In mid December of 1999, Bart hosted a holiday party for friends and family. Despite living in a 700 square foot apartment, he invited 80 people. As his guests filled the space, Bart, dressed in a red Christmas vest, flowed throughout the crowd. Conversation bubbled with remarks of, "only Bart could have this many friends."
As a child, Christmas annually commenced Bart's family ski trip to Bromley Mountain. He spent the following days tearing down the mountain, the laughter of his siblings echoing behind him. When Bart moved to New York, he continued to drive to Vermont for weekends of skiing. He invited all types of friends, old and new, to Bromley. "Oh, you don't know how to ski? No worries, you'll pick it up fast". Inevitably, at the end of the day, he would be at the bottom of the mountain. Two beers in hand, one for the friend, who had taken one too many tumbles, and one for himself.
Bart wasn't the kind of friend who just knew your name and where you worked. Bart knew that your sister was having a baby in June, that you finally got a promotion at work, that you ran three miles last week despite never run before. He boasted about his friend's accomplishments as if they were his own, telling anyone who would listen how proud he was. He cared so deeply for those around him that he valued their happiness over anything else.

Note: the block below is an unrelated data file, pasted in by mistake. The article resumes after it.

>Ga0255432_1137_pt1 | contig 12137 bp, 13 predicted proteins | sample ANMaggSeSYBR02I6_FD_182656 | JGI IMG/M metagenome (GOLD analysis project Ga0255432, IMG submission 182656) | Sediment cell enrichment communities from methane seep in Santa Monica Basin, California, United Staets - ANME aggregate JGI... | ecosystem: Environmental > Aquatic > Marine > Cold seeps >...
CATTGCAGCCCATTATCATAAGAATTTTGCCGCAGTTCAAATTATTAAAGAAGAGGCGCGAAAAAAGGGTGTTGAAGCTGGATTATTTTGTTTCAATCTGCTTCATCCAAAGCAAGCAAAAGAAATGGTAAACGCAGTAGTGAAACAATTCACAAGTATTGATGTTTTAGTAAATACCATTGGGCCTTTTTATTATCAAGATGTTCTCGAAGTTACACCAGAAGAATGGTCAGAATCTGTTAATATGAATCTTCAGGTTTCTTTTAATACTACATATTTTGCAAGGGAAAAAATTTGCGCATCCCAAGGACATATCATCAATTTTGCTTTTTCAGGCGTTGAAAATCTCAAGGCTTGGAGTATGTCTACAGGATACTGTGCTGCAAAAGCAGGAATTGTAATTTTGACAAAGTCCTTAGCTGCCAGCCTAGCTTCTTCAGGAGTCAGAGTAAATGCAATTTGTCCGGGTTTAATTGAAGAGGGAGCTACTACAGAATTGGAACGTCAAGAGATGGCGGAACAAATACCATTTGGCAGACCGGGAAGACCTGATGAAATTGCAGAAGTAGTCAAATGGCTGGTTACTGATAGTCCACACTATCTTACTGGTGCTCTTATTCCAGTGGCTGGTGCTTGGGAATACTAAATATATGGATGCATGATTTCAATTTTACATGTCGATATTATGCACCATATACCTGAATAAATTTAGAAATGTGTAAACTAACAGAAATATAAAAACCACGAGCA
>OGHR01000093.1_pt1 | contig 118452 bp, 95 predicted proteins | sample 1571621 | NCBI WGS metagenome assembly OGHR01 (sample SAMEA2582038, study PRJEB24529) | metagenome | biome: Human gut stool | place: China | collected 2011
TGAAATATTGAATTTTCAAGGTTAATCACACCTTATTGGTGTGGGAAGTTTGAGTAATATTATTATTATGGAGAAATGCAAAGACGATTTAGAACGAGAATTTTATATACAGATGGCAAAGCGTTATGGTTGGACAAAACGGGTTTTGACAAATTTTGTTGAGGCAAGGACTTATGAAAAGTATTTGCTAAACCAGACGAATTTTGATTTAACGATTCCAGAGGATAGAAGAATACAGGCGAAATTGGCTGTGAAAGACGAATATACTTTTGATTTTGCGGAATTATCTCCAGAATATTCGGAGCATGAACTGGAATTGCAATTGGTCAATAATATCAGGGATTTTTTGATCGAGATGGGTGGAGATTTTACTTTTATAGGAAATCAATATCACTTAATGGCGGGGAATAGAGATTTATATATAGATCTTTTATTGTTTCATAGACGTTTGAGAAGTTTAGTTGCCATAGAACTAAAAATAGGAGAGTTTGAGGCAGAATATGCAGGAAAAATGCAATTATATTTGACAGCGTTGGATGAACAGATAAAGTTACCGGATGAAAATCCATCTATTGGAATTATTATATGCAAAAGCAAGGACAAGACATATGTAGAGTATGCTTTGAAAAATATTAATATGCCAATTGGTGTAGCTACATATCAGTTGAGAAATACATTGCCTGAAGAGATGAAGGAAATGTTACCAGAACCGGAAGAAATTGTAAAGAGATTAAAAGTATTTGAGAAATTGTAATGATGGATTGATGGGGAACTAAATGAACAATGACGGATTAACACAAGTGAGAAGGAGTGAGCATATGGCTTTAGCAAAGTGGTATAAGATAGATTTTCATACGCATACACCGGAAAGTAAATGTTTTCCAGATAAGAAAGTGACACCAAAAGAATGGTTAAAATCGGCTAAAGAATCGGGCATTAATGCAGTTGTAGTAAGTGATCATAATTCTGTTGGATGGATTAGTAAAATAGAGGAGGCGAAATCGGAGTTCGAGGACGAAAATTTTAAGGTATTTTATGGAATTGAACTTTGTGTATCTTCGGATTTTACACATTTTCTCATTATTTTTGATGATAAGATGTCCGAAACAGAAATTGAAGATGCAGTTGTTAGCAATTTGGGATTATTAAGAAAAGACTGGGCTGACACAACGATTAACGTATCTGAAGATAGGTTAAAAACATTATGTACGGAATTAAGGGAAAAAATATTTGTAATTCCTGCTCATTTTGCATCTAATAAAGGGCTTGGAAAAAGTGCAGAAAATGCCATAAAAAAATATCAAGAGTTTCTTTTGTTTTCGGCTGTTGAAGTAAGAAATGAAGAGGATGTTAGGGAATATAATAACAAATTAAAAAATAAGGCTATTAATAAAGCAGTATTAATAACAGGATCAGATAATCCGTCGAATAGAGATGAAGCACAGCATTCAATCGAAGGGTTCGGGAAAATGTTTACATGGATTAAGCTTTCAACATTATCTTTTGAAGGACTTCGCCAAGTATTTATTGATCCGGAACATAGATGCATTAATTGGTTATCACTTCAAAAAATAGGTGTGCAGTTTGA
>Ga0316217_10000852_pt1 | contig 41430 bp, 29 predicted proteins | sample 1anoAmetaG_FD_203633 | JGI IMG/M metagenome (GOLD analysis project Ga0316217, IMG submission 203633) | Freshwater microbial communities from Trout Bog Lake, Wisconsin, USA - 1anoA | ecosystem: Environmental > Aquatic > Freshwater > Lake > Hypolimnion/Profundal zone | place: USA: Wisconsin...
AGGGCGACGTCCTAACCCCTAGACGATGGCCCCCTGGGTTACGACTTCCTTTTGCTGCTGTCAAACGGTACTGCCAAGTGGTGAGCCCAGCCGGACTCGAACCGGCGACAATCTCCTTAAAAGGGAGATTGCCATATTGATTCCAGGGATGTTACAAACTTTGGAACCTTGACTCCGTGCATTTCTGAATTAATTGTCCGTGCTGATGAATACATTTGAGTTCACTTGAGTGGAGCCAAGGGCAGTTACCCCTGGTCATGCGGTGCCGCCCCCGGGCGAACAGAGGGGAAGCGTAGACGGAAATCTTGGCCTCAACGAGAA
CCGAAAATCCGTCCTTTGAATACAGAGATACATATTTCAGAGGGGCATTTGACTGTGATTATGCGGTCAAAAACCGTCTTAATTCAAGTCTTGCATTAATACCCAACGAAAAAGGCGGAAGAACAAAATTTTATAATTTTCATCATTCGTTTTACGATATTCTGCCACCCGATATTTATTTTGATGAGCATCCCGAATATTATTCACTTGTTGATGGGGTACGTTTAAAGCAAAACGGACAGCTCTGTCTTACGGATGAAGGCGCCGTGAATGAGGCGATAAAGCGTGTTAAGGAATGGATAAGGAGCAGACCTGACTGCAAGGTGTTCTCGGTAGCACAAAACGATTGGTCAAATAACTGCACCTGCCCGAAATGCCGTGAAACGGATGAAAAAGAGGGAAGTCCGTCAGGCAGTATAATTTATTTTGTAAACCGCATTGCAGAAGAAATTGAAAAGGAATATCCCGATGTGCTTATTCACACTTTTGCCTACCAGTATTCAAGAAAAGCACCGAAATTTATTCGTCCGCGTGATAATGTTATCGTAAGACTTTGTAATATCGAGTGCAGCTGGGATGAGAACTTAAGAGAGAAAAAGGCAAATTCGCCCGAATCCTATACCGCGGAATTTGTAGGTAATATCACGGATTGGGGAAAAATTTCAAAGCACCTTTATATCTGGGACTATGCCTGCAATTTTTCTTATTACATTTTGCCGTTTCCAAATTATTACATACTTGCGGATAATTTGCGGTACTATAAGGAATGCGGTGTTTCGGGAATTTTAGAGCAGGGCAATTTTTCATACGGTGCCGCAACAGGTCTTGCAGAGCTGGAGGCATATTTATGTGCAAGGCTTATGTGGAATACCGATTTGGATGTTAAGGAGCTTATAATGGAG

On September 11th, 2001, Bart was at his desk in the South Tower and was killed. At his wake, his family noticed a trend; people, some of whom Bart hadn't spoken of in years, claimed that they talked to Bart just last week. He called them to check in. These were friends from his third grade class or from La Salle military academy where he went to high school or from his first job out of college. Bart was a home for other people. His personality invited people inside. Once you were on his call list, there was seldom chance of being removed.
In his honor, friends and family founded the Bart J Ruggerie Adaptive Sports Center. In combining his love for skiing, helping others, and bringing people together, this program embodies his spirit. With the help of this center, children with disabilities, veterans, and people of all walks of life have the resources, instructors, and facilities to ski down the mountain, the sound of their families' laughter echoing behind them.
By Caroline Challe